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View of “Akram Zaatari,” 2014–15. From left: Untitled, 2014; Time Capsule, Skeleton, 2013; Ain El-Mir 23.11.2002. Photo: Cengiz Tanc.

View of “Akram Zaatari,” 2014–15. From left: Untitled, 2014; Time Capsule, Skeleton, 2013; Ain El-Mir 23.11.2002. Photo: Cengiz Tanc.

Akram Zaatari

SALT | Beyoğlu

View of “Akram Zaatari,” 2014–15. From left: Untitled, 2014; Time Capsule, Skeleton, 2013; Ain El-Mir 23.11.2002. Photo: Cengiz Tanc.

This impressive survey of Lebanese artist Akram Zaatari’s career included twenty-seven works from 1998 to the present, thematically spread across three spacious floors. The top floor, “Poses and postures,” was a study of the representation of self through photographic and digital mediums; the middle floor, “On photography,” an in-depth revisit and study of the photographic archives that led Zaatari to establish, in collaboration with fellow artists, the seminal Arab Image Foundation; and the first floor, under the unwieldy rubric “Acts of excavation and their reverse, archaeology and its opposite,” both an excavation site and a regrouping of some artworks that was at once intimate, poetic, and scientific—an apt description of Zaatari’s oeuvre as a whole.

His strength as an artist owes much to his embracing and discussing in conceptual terms the sensibilities prevalent in the Middle East. Zaatari is an eloquent speaker, recording and challenging the notions of representation, memory, desire, and politics. His video Letter to a Refusing Pilot, 2013, concerns an Israeli aviator who deliberately discharged his bombs into the sea rather than on the school that was his assigned target. Shown at that year’s Venice Biennale, where Zaatari gave a talk about the piece, and screened in tandem with this exhibition, the video attests to his ability to convey emotional responses while revisiting history and expressing personal or communal memory, providing alternative readings of experiences involving subjectivity as well as cold facts.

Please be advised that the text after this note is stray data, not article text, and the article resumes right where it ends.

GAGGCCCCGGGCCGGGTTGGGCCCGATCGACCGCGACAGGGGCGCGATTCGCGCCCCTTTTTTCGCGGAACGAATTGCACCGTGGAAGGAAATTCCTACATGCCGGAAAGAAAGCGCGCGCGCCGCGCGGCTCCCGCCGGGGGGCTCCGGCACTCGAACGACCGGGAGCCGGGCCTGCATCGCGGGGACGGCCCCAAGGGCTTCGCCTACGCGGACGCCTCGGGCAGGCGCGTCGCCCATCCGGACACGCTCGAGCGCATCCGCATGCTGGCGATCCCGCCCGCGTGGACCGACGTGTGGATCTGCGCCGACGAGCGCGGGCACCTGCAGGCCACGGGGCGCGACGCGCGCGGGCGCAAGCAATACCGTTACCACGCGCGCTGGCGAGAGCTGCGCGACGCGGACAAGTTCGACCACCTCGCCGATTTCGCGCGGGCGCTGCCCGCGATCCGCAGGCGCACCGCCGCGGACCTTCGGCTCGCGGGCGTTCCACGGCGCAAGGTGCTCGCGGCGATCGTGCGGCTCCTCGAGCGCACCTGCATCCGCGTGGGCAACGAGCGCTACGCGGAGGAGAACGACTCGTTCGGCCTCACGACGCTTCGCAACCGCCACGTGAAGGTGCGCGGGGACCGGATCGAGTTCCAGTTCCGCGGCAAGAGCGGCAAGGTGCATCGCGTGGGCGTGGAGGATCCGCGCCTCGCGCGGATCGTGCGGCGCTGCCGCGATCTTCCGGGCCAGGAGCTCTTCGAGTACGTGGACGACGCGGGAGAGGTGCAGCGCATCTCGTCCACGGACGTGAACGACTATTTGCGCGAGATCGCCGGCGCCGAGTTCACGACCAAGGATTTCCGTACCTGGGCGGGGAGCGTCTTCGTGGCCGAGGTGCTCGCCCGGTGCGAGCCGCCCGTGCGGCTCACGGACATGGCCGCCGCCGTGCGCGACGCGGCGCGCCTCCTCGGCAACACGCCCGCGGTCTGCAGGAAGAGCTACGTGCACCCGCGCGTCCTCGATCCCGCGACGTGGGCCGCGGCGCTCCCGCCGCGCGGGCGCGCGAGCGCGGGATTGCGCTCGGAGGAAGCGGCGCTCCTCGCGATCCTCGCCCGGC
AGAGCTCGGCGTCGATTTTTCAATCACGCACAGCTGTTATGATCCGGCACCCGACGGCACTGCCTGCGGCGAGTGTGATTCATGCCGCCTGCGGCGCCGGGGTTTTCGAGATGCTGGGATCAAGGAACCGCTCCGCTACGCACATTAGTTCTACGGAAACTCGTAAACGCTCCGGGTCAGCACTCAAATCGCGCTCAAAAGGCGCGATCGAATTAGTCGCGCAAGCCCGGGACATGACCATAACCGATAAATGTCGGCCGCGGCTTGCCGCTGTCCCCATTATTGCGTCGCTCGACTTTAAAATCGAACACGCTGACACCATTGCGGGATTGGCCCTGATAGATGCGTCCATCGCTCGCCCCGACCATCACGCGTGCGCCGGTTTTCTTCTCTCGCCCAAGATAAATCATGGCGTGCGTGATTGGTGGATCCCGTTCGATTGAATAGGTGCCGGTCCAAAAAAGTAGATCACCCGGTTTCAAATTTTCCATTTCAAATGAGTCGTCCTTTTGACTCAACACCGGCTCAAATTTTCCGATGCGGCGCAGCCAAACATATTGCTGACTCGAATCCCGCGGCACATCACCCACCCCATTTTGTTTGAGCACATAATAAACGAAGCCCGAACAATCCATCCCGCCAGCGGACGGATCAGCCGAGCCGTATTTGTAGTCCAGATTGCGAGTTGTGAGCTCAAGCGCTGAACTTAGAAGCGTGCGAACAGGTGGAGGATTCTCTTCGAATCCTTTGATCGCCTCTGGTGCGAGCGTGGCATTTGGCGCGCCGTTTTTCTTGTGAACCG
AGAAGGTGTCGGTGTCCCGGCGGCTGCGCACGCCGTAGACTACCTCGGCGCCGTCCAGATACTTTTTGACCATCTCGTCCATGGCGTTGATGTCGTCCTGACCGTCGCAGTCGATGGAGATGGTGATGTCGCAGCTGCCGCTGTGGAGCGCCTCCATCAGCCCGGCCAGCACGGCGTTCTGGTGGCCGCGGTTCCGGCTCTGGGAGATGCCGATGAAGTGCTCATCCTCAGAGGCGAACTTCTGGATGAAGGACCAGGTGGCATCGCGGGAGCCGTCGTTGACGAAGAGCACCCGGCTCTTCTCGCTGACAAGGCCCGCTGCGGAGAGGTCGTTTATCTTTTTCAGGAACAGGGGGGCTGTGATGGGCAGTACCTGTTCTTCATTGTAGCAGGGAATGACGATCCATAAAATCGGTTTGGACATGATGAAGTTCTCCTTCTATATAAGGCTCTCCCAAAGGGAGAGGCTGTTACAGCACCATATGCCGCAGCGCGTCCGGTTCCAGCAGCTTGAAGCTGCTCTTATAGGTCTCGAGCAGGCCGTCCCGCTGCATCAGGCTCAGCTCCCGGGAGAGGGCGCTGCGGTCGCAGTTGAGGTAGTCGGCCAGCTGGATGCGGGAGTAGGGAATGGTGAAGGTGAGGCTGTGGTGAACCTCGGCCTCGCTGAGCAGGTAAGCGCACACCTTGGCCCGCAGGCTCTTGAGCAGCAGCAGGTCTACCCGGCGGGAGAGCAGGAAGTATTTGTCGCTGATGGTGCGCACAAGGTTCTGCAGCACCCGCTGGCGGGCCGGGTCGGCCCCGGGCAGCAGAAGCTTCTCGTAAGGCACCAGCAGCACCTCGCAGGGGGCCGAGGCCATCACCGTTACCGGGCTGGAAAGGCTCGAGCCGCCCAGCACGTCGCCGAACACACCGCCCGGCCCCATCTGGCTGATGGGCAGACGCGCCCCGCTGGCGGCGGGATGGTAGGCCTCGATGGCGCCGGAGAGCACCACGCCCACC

All the works in the show demand time and are worth it, but three stood out in particular. Endnote, 2014, is the final scene of Zaatari’s two-hour film (shot on HD video) on Studio Shehrazade, part of his installation 28 Nights and a Poem, 2006–14. In it, we see him and the studio’s owner, Hashem el Madani, who took thousands of portraits of people from various walks of life in Lebanon for over five decades beginning in 1948, sitting still and facing us, with heads slightly bent as they look at a laptop computer. Behind them, we see projected lights and images. The piece is a tribute from the artist to his muse, and an exquisite flow and display of early and later technologies that testify to the transience of the image. On the opposite wall, a single-screen video loop titled A Photographer’s Window, 2013, mainly shows an 8-mm film viewer, but the video is the final form of three films superimposed on one another. A second film showing images from a street as seen through a window—cars, pedestrians—is projected on one side, the rectangular portion, of the viewer; a third film showing the film projected on the viewer, seeming to roll forward and then backward, completes the visual play. The window is indeed that of el Madani’s studio, as seen in the next work, a large photographic triptych Studio Shehrazade—Reception Space, 2006, which shows the actual studio. Located in the mezzanine of a building, it was quite secluded, and intentionally so, because el Madani’s society did not exactly approve of individuals being photographed. Thus hidden, the window of the photographer and the lens of the camera both become metaphors for the gaze of the individual and the truth that is presented to the eye through a frame.

The third piece, Untitled, 2014, is a multimedia work that premiered in this show as the first phase of a still-ongoing project. It displays, in video and photographic fragments, scientific and personal accounts of Zaatari’s recent research into the Ottoman excavation of the Necropolis in Saida, Lebanon, in 1887. The actual records of archaeological excavations are accompanied by Zaatari’s earlier and new artworks that pertain to archival practice, such as the Time Capsule installation he did for Documenta 13 in 2012. As in all his works, here Zaatari searches out the nuances of images and their emotional and intellectual overtones in the ever-fleeting moment of the in-between.

Mine Haydaroğlu